A Daughter's Story
Kim Schaeffer recalls what it was like to watch her father in a life and death struggle with a devastating illness that came out of the blue.
My father Tom was always a man who was capable of doing anything. Growing up, I watched him cook, clean, do laundry, and keep an immaculate yard. He took pride in his work. There weren’t "mom" jobs and "dad" jobs, just a willingness to do what needed to be done. He was strong. I watched him struggle through the years with numerous health problems, always coming back tough as nails and eager to get on with his normal life.
On a morning shortly after Christmas, 2011, I received a call that my father was in the ER with what appeared to be a stroke. When I arrived, dad was clearly uncomfortable, but still his joking self. He always had what I’d call a slightly inappropriate sense of humor, but it was one that I shared and one I welcomed to lighten the mood in this scary situation. My mom, Joanne, and I stayed the day with him, gabbing and wasting time while the doctors ran numerous tests to try to reach a diagnosis. By the end of the day, no closer to answers, my mom and I kissed him goodbye and told him we would return in the morning. By the next day, our uneasiness had turned into downright fear, as dad was put on a respirator and started to lose all ability to move. How could someone who just two days earlier was leading a perfectly active life now be lying in a hospital bed totally paralyzed? It was heartbreaking to stare into his eyes, the only part of his body that could still move and imagine the unbelievable hell that he was enduring.
At least a week went by before the doctors were able to tell us that he was most likely suffering from an extreme case of GBS (Guillian-Barre Syndrome). The condition had destroyed the myelin or protective coating surrounding his nerves, causing the paralysis and the inability to breathe on his own, it was also shutting down his kidneys. The condition was extremely painful, and even a loving touch on his hand, was causing him unbearable pain.
After spending four long weeks in the neuro intensive care unit, unable to communicate because of his breathing tube, he was given a tracheotomy. Though he remained on the respirator, at least he had some relief from getting the tube pulled from his mouth and throat. Harder than watching him lay in that bed for all those weeks, were the words he began mouthing to my mother and I. "I wish I would have died" and "Why me?" were things that we had no response to.
As he slowly regained some feeling in his fingertips and toes, the staff at the hospital informed us that it was time for my dad to make a move and start rehab. As happy as we were to hear those words it was also a time filled with great anxiety. How could a man who has not left bed in a month, and can barely feel his fingertips and toes, go to rehab?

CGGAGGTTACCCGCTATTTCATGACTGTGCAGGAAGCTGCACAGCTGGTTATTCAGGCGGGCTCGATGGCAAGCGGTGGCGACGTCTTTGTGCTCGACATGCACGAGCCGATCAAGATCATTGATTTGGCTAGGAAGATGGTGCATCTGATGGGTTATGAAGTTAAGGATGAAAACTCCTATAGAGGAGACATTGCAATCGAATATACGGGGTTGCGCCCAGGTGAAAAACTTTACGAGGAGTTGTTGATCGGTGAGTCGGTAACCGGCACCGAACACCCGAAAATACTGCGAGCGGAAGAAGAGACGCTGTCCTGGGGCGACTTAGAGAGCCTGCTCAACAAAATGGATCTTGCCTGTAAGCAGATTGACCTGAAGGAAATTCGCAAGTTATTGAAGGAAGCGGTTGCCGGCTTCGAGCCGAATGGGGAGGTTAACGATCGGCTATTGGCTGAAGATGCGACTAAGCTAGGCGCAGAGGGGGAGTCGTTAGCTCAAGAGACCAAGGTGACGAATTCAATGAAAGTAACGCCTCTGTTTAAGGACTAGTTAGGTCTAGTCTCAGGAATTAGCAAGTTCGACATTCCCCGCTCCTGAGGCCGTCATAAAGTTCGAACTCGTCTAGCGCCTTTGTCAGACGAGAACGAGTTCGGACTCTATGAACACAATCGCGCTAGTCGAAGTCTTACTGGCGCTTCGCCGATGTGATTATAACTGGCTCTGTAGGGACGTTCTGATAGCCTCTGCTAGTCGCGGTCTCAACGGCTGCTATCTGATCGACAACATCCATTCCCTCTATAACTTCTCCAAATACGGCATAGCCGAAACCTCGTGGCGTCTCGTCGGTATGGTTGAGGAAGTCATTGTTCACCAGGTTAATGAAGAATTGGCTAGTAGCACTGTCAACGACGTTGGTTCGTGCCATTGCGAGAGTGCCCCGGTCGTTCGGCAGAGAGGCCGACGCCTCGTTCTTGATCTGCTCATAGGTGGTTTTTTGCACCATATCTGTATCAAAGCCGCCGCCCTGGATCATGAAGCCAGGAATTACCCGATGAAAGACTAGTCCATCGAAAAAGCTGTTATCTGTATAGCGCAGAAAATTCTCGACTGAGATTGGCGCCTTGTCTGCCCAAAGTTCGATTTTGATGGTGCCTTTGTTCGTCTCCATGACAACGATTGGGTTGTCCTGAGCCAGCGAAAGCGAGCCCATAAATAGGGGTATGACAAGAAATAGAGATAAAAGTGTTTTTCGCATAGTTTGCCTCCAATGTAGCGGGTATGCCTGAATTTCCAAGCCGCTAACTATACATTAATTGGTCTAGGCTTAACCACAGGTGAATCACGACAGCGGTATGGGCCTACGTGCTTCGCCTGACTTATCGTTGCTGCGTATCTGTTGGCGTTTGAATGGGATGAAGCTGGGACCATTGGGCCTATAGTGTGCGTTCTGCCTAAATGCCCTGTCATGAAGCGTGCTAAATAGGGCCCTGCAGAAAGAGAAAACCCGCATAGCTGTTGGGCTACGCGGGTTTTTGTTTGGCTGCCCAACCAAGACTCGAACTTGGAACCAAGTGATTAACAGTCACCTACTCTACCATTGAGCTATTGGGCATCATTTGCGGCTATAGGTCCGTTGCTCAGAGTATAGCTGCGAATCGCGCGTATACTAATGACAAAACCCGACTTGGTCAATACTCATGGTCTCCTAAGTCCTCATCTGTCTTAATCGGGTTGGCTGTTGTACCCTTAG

My father was transferred to Good Shepherd Specialty Hospital in Bethlehem. Not only broken physically, but mentally, my dad and the staff at the rehab had a real fight ahead of them. The physical and occupational therapists would come every day to his bedside, where they started getting his limbs bending, while the respiratory therapist worked on weaning him of the respirator. Always offering words of encouragement, the staff never gave up working him through his darkest days (and there were many). Five minutes off the respirator soon became fifteen and so on. We enjoyed sharing in even the smallest of accomplishments.
It had been years since I lived at home and I took joy in the small things I could do for him….fluff a pillow, change the channel on the TV, cut his nails. The nurses had started getting him out of his bed, and with more and more hours off the respirator, it was only a matter of time until he was able to be transferred to Good Shepherd Rehabilitation Hospital in Allentown. He had a voice now, which let the staff in on his true personality. My mom and I were telling everyone that dad was a fireball all along, and now they knew it for themselves. Leaving there was bittersweet. My dad formed bonds with them that will never be broken.
The transfer to Allentown brought back the same anxiety I had felt previously. The fear of the unknown, new faces, new routine. The first couple days were hard. Dad was in a lot of pain and my first instinct was to want them to go easy on him. Watching him try to do things on his own and struggling to the point of tears was especially difficult. There were trips back and forth to the acute care hospital for complications for one thing or another, and for every two steps forward there was always one step back. But my dad had a rhythm now and a purpose, just as he had in his previous life. I was able to start bringing his granddaughter (my daughter), Lola, in to see him and we started to see more and more laughter…… and hope.
The people at Good Shepherd gave my dad his old life back, he’s not quite at 100 %, but he will be. I would like to thank the doctors, nurses, therapists, techs, food service workers, and ladies who tidied up my dad’s room. I witnessed all of you offering my dad such wonderful words of encouragement and kindness.
Last week my dad mowed his own lawn. People do it every day. Some people complain about it. My dad couldn’t be happier. And neither could I. Thank you Good Shepherd.
Kim Schaeffer lives in Allentown.
(Pictured from left) Joanne Horwath, granddaughter Lola Schaeffer, Tom Horwath, Kim Schaeffer.